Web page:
Exploring consumer protection in the district heating market

District heating consumers are tied to one heat supplier via their heat network. Yet unlike most monopolies, the supply of heat is largely unregulated. As a result, there are very few protections for district heating consumers with respect to any of the issues typically addressed in regulated markets, such as prices and standing charges, performance standards, billing, dispute resolution and rights to redress. The contrast with the gas and electricity markets is stark. 

With a major expansion of district heating planned in Scotland over the next few years, Citizens Advice Scotland (CAS) commissioned Changeworks and the Centre for Sustainable Energy to explore what consumer protections might be needed in future and the options available to secure them. 

You can download the research report, Different Rules for Different Fuels: Exploring Consumer Protection in the District Heating Market and CAS Insight report which responds to the study, from the CAS website. 

Alongside interviews with district heating suppliers and a stakeholder workshop, the study included a review of the consumer protection measures in place in several other European countries – the Scandanavian countries, Germany and the Netherlands. These countries all have a longer history and higher penetration of district heating yet a range of different approaches to regulation and consumer protection. The study team also drew up a definition of ‘consumer needs’ with respect to district heating to provide a framework for considering the different options (refer to page 17 of the report). These are listed below. 

  1. 1.     Fair price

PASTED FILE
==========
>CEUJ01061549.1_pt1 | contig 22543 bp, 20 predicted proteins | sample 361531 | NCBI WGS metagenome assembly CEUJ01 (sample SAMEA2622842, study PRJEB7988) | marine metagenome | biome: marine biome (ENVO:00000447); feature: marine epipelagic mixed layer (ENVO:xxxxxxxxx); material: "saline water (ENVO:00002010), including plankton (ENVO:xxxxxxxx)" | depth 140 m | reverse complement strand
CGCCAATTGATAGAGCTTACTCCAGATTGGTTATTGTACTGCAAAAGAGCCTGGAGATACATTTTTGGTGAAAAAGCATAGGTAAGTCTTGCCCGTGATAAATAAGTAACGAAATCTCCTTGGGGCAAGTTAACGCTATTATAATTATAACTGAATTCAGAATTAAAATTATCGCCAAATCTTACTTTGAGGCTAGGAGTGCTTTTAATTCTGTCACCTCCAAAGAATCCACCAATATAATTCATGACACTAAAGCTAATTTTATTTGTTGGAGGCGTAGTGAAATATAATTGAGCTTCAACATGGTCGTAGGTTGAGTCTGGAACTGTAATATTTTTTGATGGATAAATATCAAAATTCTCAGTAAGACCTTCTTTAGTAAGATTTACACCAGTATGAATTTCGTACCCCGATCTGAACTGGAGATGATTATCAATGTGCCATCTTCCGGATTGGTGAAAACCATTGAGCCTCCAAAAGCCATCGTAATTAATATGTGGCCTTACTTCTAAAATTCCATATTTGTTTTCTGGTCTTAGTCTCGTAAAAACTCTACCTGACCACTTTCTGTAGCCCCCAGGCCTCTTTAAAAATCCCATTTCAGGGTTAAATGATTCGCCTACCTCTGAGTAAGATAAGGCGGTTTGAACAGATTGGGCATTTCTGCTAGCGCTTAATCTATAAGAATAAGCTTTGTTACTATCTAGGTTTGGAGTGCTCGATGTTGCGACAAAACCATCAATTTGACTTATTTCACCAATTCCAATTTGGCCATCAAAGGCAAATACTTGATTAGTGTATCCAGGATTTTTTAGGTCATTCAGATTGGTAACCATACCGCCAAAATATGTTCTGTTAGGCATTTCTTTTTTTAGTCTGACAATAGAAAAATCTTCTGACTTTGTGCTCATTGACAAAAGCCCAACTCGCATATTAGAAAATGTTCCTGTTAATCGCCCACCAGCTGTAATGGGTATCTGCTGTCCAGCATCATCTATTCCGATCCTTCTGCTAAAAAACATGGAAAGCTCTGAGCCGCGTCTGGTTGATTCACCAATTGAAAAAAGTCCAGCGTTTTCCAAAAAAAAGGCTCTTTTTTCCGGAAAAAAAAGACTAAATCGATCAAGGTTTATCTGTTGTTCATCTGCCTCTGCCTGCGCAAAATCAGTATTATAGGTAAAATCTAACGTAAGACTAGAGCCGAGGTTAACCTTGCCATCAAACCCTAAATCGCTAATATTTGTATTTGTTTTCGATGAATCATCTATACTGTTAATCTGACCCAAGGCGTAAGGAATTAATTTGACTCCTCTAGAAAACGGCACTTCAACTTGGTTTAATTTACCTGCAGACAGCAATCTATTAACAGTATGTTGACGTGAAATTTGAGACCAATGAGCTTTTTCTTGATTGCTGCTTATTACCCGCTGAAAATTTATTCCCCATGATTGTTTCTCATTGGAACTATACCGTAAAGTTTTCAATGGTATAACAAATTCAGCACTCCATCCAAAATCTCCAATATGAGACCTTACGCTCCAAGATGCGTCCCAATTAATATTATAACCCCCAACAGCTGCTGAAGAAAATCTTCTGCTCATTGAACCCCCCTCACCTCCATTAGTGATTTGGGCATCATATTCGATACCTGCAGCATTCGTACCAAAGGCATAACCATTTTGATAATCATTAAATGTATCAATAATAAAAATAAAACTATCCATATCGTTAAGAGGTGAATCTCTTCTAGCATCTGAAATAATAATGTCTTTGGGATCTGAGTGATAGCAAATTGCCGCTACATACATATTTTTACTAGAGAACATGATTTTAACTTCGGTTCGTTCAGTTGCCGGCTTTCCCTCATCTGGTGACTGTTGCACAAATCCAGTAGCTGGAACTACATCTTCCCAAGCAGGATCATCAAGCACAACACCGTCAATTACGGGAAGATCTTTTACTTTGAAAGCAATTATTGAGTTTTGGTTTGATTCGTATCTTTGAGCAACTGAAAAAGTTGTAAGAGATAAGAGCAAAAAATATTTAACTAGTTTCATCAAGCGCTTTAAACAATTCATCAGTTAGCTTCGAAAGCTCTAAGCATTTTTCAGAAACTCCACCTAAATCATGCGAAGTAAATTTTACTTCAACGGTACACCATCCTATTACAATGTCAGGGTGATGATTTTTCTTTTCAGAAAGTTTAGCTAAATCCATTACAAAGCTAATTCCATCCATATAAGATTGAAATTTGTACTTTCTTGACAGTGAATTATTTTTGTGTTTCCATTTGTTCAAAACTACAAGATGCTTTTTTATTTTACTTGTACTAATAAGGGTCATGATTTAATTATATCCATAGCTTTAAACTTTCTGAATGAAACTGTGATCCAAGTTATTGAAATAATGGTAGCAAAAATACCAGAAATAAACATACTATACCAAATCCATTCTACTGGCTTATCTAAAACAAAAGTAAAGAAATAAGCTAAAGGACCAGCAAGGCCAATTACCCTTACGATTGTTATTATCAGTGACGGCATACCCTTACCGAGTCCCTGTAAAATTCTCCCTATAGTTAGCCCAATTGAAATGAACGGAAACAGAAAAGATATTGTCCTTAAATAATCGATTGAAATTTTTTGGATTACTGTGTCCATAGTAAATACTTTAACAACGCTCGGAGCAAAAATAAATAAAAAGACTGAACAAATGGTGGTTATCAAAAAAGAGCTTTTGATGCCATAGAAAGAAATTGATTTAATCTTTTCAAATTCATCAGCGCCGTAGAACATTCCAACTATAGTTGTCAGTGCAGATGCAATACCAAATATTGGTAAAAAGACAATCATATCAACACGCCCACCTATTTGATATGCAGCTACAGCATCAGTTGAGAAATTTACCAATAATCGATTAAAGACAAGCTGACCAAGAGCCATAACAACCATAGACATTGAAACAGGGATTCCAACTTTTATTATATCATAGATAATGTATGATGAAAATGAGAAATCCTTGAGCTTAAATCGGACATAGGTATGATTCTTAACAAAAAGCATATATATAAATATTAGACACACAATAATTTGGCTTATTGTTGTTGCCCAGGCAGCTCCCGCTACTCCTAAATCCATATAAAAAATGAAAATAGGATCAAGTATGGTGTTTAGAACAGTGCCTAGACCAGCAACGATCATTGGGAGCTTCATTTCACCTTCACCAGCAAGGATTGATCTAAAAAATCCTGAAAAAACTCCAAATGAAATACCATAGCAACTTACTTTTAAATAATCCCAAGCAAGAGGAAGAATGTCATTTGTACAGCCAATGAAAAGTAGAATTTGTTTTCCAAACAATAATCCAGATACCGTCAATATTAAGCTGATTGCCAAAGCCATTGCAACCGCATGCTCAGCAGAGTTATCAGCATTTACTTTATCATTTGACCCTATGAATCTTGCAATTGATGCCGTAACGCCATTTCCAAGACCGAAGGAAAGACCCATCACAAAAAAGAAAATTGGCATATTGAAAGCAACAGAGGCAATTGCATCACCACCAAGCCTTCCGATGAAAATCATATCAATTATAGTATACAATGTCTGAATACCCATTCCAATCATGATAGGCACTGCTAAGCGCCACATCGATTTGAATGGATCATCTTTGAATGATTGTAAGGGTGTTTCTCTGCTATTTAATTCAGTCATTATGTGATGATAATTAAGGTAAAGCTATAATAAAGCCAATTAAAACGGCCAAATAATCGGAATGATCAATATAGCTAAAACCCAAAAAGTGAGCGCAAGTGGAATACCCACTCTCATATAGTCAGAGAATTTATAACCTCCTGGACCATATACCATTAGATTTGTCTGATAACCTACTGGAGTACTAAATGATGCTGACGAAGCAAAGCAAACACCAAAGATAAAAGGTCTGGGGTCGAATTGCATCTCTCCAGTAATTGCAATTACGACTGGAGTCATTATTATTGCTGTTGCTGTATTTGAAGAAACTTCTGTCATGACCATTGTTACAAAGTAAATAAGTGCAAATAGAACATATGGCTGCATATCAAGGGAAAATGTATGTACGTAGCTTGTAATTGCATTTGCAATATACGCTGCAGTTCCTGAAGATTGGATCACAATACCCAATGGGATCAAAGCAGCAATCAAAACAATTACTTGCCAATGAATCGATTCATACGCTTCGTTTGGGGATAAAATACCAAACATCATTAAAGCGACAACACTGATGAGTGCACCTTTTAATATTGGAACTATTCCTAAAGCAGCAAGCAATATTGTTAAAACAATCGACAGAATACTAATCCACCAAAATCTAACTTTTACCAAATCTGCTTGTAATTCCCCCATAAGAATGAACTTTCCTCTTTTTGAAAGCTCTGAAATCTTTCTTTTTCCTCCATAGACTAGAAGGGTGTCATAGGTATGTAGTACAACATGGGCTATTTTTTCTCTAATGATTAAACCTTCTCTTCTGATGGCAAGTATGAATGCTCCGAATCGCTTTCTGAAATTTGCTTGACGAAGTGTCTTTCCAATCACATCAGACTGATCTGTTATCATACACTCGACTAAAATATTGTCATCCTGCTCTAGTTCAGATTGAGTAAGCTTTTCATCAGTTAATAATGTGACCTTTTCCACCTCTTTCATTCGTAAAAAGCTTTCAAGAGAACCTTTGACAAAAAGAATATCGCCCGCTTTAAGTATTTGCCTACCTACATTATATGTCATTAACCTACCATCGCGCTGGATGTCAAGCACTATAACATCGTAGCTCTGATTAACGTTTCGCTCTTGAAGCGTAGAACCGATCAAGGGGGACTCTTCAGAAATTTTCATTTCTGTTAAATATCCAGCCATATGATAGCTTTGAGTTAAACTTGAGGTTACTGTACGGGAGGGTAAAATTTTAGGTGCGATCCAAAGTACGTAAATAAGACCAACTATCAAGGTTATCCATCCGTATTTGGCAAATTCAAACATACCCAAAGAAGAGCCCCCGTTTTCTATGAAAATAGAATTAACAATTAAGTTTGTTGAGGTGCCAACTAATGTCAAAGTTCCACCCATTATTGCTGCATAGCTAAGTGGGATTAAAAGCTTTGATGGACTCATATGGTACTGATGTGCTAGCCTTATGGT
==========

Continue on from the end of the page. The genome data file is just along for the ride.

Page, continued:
Consumers should not be overcharged for their heat 

  1. 2.     Warmth, control and comfort 

Consumers should be provided with sufficient warmth, reasonable controllability and not suffer from over-heating 

  1. 3.     Standard of service  

Consumers should be receiving services with good standards:

a.         Faults being dealt with effectively and efficiently
b.         Debt handling (sensitively)
c.         Billed regularly and accurately
d.         Fair heat contracts
e.         Appropriate support for vulnerable people

  1. 4.     Easy access to redress       

Consumers should be able to get compensation and/ or dispute resolution readily if agreed standards are not met, including effective complaints handling 

  1. 5.     Information providing reassurance

Consumers should receive or be able to easily access information and a level of transparency that proves they are receiving 1 – 4 above. This relates to:

a.         Billing and pricing information
b.         Contractual information 

The resulting report, published by CAS 26 May 2017, maps the different options against these needs, examines the pros and cons of each, and provides feedback from stakeholders. The 16 possible options identified include approaches such as price caps or not-for-profit supplier requirements, such as exist in Denmark, as well as clearer service standards for fault handling and existing voluntary approaches such as the Heat Trust scheme.

Changeworks Courtney Peyton, Senior Consultant (Energy and Sustainability), commented: “What was encouraging was the sector wide support for greater consumer protection measures – a clear need highlighted by the research. This is about ensuring consumers get a fair price, sufficient warmth and comfort at home, and access to an independent dispute resolution service.”

Craig Salter, Policy Officer at Citizens Advice Scotland, said: “The findings of this report have been illuminating, and while it shows us that there are many examples of good practice from existing district heating suppliers, there is a clear need for greater and more consistent consumer protection for those using district heating.

“District heating has the potential to play an important and positive role in eliminating fuel poverty, but in order for this to happen, consistent consumer protections must be in place.

We hope that the findings of this project, and the recommendations that have come out of it, will help to ensure that an expansion in the use of district heating in Scotland has the interests of those using it at its heart, and will help to allow it to play a meaningful and proactive role in alleviating fuel poverty.” 

CAS has submitted the report, together with an insight report which draws on it, to the Scottish Government for consideration. 

It will also be provided to Ofgem (which has recently explored the future decarbonisation of heat) and the Department of Business Energy and Industrial Strategy which, like the Scottish Government, is seeking a significant expansion of district heating in England.